1300. Drainage Irrigation and Fibrinolytic Therapy (DRIFT) for post haemorrhagic ventricular dilatation: Improved cognitive ability at school-age
Award: First Place Pediatrics Eposter Award
Authors: Ian K. Pople, MD, IFAANS; Karen Luyt; Andrew Whitelaw, MD (Bristol, United Kingdom)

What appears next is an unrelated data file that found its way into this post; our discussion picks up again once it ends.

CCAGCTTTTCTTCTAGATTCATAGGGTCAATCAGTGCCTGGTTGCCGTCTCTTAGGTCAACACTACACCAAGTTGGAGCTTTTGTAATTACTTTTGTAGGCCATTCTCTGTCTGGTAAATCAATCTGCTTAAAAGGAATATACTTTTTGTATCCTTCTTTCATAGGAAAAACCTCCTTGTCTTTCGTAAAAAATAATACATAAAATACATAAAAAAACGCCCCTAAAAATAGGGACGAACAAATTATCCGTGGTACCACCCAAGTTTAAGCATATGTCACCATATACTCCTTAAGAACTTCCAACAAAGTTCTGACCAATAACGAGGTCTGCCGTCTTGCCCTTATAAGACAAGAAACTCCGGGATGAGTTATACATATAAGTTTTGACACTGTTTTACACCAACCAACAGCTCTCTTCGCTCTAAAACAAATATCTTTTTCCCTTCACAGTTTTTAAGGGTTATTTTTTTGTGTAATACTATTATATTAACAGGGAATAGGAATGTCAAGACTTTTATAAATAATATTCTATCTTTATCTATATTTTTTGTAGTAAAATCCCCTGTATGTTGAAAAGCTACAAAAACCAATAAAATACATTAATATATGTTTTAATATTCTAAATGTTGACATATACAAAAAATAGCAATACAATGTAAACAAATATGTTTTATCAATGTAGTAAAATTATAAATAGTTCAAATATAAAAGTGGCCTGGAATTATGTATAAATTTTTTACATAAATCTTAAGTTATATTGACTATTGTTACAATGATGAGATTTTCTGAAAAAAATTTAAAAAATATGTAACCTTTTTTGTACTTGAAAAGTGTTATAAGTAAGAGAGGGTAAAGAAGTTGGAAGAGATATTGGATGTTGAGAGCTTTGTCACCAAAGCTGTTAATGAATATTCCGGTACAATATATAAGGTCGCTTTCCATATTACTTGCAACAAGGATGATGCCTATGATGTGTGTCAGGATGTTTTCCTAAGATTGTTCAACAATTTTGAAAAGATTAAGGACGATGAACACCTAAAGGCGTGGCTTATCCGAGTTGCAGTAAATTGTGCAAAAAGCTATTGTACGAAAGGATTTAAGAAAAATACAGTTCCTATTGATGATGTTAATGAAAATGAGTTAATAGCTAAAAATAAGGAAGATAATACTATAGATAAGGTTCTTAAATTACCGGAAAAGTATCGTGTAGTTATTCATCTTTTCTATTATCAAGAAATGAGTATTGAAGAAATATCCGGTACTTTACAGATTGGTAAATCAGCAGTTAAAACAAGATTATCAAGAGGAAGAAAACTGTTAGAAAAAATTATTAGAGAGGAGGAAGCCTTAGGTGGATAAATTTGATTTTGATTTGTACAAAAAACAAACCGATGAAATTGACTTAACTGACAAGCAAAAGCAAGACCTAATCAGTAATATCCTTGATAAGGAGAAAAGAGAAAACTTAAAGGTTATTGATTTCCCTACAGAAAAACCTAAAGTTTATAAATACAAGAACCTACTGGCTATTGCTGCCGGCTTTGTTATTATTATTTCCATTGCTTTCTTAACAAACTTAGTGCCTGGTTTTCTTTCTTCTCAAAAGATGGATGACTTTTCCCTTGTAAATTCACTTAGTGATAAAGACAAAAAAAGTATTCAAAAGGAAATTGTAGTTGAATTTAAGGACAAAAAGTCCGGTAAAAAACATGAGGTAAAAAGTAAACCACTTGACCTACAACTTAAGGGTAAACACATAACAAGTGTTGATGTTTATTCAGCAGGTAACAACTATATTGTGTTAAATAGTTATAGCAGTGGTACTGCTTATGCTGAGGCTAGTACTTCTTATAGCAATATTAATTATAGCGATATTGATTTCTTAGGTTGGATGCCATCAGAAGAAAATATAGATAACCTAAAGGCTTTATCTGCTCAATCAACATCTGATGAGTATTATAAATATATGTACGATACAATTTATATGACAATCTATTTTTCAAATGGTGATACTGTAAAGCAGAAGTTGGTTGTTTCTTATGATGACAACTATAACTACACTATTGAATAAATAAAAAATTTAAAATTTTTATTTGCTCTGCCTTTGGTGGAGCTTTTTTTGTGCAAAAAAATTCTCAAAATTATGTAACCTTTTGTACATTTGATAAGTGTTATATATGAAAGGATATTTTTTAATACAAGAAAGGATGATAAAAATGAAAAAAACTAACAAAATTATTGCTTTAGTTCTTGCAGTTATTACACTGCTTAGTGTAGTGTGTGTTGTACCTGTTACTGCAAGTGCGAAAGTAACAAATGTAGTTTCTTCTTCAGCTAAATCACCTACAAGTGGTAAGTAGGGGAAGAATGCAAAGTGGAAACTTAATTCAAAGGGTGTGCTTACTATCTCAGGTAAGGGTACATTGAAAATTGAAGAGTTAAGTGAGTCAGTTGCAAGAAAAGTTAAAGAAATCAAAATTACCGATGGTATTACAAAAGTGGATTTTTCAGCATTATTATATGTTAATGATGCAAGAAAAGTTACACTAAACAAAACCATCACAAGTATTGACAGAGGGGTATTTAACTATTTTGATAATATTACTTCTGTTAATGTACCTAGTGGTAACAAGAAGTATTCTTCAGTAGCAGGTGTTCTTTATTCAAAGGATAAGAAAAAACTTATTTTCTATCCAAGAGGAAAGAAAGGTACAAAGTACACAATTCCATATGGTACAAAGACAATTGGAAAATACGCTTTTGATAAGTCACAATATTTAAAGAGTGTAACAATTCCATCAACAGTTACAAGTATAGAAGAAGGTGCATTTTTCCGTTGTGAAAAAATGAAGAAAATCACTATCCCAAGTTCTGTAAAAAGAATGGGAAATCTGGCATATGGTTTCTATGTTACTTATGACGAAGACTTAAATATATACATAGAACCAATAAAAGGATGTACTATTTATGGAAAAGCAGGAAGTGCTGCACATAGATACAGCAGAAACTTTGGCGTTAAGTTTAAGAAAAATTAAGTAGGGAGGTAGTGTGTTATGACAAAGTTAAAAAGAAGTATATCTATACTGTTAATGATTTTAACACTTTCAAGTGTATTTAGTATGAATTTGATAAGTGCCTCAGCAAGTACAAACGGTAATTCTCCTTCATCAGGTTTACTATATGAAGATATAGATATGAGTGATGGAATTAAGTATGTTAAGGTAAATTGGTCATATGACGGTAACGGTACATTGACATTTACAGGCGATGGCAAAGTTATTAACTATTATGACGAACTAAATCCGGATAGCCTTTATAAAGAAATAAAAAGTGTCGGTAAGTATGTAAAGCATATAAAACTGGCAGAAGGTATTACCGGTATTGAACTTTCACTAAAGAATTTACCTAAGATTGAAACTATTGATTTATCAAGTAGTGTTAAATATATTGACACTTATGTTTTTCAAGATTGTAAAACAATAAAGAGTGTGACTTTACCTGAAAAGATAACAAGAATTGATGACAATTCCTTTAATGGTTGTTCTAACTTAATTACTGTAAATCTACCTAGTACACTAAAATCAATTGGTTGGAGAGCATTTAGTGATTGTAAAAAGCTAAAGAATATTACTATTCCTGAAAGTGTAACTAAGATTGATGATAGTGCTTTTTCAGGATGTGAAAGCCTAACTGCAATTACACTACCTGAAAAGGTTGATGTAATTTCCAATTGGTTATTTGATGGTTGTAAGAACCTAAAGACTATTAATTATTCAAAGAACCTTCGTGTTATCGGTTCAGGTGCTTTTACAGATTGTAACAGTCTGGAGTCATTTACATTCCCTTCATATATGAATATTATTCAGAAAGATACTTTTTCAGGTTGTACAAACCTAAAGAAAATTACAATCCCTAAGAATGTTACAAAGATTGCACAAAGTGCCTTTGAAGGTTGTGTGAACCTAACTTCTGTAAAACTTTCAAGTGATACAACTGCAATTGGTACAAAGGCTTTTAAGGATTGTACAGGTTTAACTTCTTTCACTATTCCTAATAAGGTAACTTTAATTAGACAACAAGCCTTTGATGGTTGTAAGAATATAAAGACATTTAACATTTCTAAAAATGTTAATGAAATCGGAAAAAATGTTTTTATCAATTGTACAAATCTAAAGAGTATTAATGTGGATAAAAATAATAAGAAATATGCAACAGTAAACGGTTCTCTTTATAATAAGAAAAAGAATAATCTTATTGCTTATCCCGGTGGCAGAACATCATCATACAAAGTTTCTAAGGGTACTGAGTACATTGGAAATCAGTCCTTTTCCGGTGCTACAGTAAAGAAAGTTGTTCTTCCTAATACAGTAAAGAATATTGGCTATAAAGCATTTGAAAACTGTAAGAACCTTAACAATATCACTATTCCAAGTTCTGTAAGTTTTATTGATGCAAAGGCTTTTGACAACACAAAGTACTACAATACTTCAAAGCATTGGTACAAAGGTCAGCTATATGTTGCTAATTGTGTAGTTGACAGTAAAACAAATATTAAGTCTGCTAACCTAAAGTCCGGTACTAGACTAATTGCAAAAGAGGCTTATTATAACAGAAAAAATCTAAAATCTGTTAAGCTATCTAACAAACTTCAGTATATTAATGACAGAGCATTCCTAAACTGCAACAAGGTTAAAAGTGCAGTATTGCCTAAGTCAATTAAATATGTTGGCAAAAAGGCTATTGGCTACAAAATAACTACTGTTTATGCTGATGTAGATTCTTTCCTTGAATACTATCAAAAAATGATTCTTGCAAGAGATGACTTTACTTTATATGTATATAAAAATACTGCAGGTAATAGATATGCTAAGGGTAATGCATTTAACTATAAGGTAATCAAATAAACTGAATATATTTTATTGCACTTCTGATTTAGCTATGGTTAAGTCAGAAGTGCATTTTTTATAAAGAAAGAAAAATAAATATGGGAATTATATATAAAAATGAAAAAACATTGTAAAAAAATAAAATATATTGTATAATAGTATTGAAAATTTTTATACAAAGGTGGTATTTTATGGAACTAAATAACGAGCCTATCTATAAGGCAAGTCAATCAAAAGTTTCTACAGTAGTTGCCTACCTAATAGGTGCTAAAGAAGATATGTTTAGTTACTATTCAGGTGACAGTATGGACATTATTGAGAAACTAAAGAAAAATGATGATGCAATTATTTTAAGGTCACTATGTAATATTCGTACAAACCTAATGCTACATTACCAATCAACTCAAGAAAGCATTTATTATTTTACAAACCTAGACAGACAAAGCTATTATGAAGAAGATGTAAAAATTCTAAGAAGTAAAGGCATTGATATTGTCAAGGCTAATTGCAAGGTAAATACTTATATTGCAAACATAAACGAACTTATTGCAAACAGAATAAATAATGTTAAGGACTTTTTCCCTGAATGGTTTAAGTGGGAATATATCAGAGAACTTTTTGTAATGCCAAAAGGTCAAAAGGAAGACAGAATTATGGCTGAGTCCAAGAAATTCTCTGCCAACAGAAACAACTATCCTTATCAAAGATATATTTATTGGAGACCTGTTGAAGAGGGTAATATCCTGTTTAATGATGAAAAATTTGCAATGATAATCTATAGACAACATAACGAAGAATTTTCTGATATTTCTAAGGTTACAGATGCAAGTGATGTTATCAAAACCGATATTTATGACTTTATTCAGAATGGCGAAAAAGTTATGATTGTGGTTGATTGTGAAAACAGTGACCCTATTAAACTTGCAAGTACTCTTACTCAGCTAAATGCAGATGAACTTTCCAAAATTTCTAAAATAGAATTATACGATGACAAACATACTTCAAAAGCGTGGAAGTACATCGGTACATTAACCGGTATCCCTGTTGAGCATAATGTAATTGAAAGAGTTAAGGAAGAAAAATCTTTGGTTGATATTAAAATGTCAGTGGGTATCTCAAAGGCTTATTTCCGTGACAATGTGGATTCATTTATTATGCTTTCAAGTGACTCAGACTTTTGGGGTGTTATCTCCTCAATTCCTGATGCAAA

Introduction: Drainage, irrigation and fibrinolytic therapy (DRIFT) was developed as a novel method of irrigating the ventricles to clear the effects of intraventricular haemorrhage (IVH) with post-haemorrhagic ventricular dilatation (PHVD). The DRIFT trial, conducted in 2003-6 randomised preterm infants to either DRIFT or standard therapy (CSF taps to control PHVD). At 2-years there was an apparent reduction in severe cognitive disability in the DRIFT group. In this study we aimed to determine if this benefit was sustained at 10 years. Methods: 77 preterm infants were recruited with IVH and progressive PHVD. In those randomised to DRIFT intraventricular injection of a fibrinolytic followed by continuous ventricular drainage via one catheter and continuous infusion with artificial CSF via a second catheter, maintaining ICP <7 mmHg, until CSF drainage cleared. Standard care consisted of LPs and CSF taps via reservoir. Children were followed up at median age of 10 years (range 8-12). Cognitive Quotient (CQ) was derived from British Ability Scales, Bayley Scales III and survival without severe cognitive disability. Results: Of 77 children randomized; 12 died of non-procedural causes and 12 were lost to follow-up at 10 years. 52 children were assessed at median age of 10-years; 28 DRIFT and 24 controls. Mean CQ was 69.3 (sd=30.1) in the DRIFT group and 53.7 (sd=35.7) in the standard group (unadjusted p=0.1; after adjustment for pre-specified variables sex, birthweight and grade of IVH, adjusted p=0.01). Survival without severe cognitive disability was 66% in the DRIFT group and 35% in the standard group (unadjusted p=0.019; adjusted p=0.003). Conclusion: DRIFT is the first intervention to demonstrate sustained reduction in disability after PHVD.